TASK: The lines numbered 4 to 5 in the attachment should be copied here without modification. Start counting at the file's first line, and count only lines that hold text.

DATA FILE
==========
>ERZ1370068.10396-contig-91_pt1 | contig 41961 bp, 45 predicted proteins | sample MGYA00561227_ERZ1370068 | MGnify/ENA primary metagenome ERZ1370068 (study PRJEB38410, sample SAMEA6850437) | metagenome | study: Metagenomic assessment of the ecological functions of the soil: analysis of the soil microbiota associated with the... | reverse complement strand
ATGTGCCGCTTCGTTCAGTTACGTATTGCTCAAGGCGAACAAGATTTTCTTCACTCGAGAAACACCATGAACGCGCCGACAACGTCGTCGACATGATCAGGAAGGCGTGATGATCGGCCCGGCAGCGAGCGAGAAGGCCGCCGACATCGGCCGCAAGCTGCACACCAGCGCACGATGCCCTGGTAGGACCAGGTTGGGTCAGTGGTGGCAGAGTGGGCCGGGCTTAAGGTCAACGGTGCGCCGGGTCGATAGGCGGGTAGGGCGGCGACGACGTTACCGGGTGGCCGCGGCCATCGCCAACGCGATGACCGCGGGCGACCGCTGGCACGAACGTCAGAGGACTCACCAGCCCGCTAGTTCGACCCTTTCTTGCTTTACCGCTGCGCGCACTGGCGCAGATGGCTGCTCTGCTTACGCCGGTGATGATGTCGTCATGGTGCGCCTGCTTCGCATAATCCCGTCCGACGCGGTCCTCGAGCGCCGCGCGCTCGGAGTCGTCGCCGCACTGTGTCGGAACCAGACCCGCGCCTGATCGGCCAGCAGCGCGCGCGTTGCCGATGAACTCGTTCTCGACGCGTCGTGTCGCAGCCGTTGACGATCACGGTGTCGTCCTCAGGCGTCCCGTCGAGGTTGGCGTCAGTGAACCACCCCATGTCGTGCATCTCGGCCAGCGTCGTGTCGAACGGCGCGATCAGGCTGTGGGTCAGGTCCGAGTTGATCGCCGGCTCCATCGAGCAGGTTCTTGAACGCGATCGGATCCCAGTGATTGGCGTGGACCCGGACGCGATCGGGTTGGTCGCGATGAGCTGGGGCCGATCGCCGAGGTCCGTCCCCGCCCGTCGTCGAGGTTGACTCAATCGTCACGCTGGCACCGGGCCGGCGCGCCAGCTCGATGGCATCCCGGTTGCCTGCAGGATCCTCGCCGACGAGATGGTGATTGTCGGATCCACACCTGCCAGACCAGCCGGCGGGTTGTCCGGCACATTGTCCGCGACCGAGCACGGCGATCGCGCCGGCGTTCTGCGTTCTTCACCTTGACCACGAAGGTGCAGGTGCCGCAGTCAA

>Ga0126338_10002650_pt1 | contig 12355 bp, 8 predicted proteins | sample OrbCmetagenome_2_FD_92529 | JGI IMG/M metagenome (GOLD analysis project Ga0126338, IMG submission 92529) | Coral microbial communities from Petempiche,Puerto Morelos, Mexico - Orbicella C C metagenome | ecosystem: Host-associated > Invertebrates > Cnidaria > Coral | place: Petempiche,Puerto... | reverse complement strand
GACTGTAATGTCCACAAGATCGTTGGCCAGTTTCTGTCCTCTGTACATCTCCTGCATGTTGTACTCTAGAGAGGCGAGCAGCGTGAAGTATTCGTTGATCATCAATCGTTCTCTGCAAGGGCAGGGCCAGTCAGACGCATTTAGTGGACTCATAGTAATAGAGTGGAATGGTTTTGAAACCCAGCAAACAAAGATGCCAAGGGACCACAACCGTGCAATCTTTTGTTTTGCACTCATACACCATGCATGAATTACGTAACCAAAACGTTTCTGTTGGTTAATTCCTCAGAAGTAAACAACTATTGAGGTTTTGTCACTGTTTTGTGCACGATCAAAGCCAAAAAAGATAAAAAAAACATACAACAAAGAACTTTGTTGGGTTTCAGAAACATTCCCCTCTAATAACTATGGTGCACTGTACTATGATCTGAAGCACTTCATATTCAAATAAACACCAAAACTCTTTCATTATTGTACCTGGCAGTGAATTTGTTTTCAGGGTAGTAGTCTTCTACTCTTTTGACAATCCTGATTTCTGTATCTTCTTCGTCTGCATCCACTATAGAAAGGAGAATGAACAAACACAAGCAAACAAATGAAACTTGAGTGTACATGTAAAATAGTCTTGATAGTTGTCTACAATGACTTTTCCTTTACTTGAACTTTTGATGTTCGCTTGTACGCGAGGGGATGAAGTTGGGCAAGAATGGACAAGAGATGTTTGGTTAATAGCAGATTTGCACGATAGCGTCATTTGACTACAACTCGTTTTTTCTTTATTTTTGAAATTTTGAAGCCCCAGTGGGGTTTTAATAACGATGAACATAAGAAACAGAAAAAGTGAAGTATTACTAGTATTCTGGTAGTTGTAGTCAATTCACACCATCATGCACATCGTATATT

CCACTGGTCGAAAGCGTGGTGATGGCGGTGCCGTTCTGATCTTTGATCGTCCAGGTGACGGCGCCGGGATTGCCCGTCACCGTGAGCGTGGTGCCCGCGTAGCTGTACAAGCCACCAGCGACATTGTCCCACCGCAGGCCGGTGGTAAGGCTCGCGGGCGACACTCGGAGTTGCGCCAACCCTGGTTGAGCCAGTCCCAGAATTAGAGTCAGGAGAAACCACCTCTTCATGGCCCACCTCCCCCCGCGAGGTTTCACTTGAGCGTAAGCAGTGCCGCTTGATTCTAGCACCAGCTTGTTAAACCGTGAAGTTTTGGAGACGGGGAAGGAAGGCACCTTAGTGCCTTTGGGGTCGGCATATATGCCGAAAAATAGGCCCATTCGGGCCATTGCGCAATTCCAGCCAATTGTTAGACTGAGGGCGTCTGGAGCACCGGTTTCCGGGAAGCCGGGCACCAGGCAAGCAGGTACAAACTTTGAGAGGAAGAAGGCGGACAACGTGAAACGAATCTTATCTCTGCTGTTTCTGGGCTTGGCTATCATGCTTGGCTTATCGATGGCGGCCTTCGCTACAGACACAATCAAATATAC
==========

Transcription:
GACTGTAATGTCCACAAGATCGTTGGCCAGTTTCTGTCCTCTGTACATCTCCTGCATGTTGTACTCTAGAGAGGCGAGCAGCGTGAAGTATTCGTTGATCATCAATCGTTCTCTGCAAGGGCAGGGCCAGTCAGACGCATTTAGTGGACTCATAGTAATAGAGTGGAATGGTTTTGAAACCCAGCAAACAAAGATGCCAAGGGACCACAACCGTGCAATCTTTTGTTTTGCACTCATACACCATGCATGAATTACGTAACCAAAACGTTTCTGTTGGTTAATTCCTCAGAAGTAAACAACTATTGAGGTTTTGTCACTGTTTTGTGCACGATCAAAGCCAAAAAAGATAAAAAAAACATACAACAAAGAACTTTGTTGGGTTTCAGAAACATTCCCCTCTAATAACTATGGTGCACTGTACTATGATCTGAAGCACTTCATATTCAAATAAACACCAAAACTCTTTCATTATTGTACCTGGCAGTGAATTTGTTTTCAGGGTAGTAGTCTTCTACTCTTTTGACAATCCTGATTTCTGTATCTTCTTCGTCTGCATCCACTATAGAAAGGAGAATGAACAAACACAAGCAAACAAATGAAACTTGAGTGTACATGTAAAATAGTCTTGATAGTTGTCTACAATGACTTTTCCTTTACTTGAACTTTTGATGTTCGCTTGTACGCGAGGGGATGAAGTTGGGCAAGAATGGACAAGAGATGTTTGGTTAATAGCAGATTTGCACGATAGCGTCATTTGACTACAACTCGTTTTTTCTTTATTTTTGAAATTTTGAAGCCCCAGTGGGGTTTTAATAACGATGAACATAAGAAACAGAAAAAGTGAAGTATTACTAGTATTCTGGTAGTTGTAGTCAATTCACACCATCATGCACATCGTATATT

CCACTGGTCGAAAGCGTGGTGATGGCGGTGCCGTTCTGATCTTTGATCGTCCAGGTGACGGCGCCGGGATTGCCCGTCACCGTGAGCGTGGTGCCCGCGTAGCTGTACAAGCCACCAGCGACATTGTCCCACCGCAGGCCGGTGGTAAGGCTCGCGGGCGACACTCGGAGTTGCGCCAACCCTGGTTGAGCCAGTCCCAGAATTAGAGTCAGGAGAAACCACCTCTTCATGGCCCACCTCCCCCCGCGAGGTTTCACTTGAGCGTAAGCAGTGCCGCTTGATTCTAGCACCAGCTTGTTAAACCGTGAAGTTTTGGAGACGGGGAAGGAAGGCACCTTAGTGCCTTTGGGGTCGGCATATATGCCGAAAAATAGGCCCATTCGGGCCATTGCGCAATTCCAGCCAATTGTTAGACTGAGGGCGTCTGGAGCACCGGTTTCCGGGAAGCCGGGCACCAGGCAAGCAGGTACAAACTTTGAGAGGAAGAAGGCGGACAACGTGAAACGAATCTTATCTCTGCTGTTTCTGGGCTTGGCTATCATGCTTGGCTTATCGATGGCGGCCTTCGCTACAGACACAATCAAATATAC